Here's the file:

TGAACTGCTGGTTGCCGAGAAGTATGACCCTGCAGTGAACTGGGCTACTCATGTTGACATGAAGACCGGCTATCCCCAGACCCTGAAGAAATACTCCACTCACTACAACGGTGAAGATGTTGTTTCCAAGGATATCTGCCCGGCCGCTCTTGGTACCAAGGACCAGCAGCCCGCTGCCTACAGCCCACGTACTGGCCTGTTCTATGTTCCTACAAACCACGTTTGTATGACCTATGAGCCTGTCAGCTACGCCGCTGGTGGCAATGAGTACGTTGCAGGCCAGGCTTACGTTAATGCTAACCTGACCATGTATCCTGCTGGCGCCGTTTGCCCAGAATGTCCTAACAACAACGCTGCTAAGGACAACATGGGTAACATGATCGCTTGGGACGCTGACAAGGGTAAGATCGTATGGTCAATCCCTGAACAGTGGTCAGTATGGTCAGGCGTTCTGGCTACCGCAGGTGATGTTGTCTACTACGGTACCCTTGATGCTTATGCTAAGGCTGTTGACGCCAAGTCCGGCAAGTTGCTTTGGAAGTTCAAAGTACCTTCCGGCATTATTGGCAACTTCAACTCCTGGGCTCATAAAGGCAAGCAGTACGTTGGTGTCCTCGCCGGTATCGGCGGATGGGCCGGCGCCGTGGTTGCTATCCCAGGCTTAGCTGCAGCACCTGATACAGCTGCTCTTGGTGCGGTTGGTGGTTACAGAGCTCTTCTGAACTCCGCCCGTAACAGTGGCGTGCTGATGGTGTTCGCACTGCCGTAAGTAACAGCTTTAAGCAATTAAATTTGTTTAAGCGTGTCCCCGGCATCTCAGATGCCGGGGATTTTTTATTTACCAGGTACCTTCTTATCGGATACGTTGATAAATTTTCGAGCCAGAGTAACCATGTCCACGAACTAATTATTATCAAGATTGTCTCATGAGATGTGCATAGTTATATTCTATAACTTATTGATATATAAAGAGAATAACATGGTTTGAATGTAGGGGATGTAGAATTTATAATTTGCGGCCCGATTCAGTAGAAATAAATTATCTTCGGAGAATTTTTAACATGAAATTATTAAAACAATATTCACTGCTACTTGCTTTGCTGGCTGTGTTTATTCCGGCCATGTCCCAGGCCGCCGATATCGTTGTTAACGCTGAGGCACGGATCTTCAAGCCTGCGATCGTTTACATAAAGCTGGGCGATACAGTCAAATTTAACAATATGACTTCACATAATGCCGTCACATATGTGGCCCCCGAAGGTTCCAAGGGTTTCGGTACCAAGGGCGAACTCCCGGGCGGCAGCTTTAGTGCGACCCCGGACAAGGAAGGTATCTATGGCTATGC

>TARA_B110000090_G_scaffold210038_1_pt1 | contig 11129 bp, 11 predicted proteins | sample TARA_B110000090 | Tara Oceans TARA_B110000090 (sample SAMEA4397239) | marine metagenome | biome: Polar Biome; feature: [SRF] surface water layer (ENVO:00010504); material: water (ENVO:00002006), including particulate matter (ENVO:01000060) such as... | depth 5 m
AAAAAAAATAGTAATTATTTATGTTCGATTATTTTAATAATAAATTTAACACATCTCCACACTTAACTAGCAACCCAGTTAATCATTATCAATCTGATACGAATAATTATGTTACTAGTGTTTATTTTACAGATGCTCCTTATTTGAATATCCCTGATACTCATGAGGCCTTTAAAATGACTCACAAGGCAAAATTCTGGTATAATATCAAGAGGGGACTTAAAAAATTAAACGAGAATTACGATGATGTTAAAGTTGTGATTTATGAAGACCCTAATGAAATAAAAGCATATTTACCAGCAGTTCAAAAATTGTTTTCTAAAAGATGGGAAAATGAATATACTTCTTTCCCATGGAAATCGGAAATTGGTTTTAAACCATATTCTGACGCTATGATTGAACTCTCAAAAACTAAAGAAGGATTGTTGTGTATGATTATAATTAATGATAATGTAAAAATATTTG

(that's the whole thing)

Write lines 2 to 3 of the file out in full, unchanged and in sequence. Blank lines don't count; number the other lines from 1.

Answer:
>TARA_B110000090_G_scaffold210038_1_pt1 | contig 11129 bp, 11 predicted proteins | sample TARA_B110000090 | Tara Oceans TARA_B110000090 (sample SAMEA4397239) | marine metagenome | biome: Polar Biome; feature: [SRF] surface water layer (ENVO:00010504); material: water (ENVO:00002006), including particulate matter (ENVO:01000060) such as... | depth 5 m
AAAAAAAATAGTAATTATTTATGTTCGATTATTTTAATAATAAATTTAACACATCTCCACACTTAACTAGCAACCCAGTTAATCATTATCAATCTGATACGAATAATTATGTTACTAGTGTTTATTTTACAGATGCTCCTTATTTGAATATCCCTGATACTCATGAGGCCTTTAAAATGACTCACAAGGCAAAATTCTGGTATAATATCAAGAGGGGACTTAAAAAATTAAACGAGAATTACGATGATGTTAAAGTTGTGATTTATGAAGACCCTAATGAAATAAAAGCATATTTACCAGCAGTTCAAAAATTGTTTTCTAAAAGATGGGAAAATGAATATACTTCTTTCCCATGGAAATCGGAAATTGGTTTTAAACCATATTCTGACGCTATGATTGAACTCTCAAAAACTAAAGAAGGATTGTTGTGTATGATTATAATTAATGATAATGTAAAAATATTTG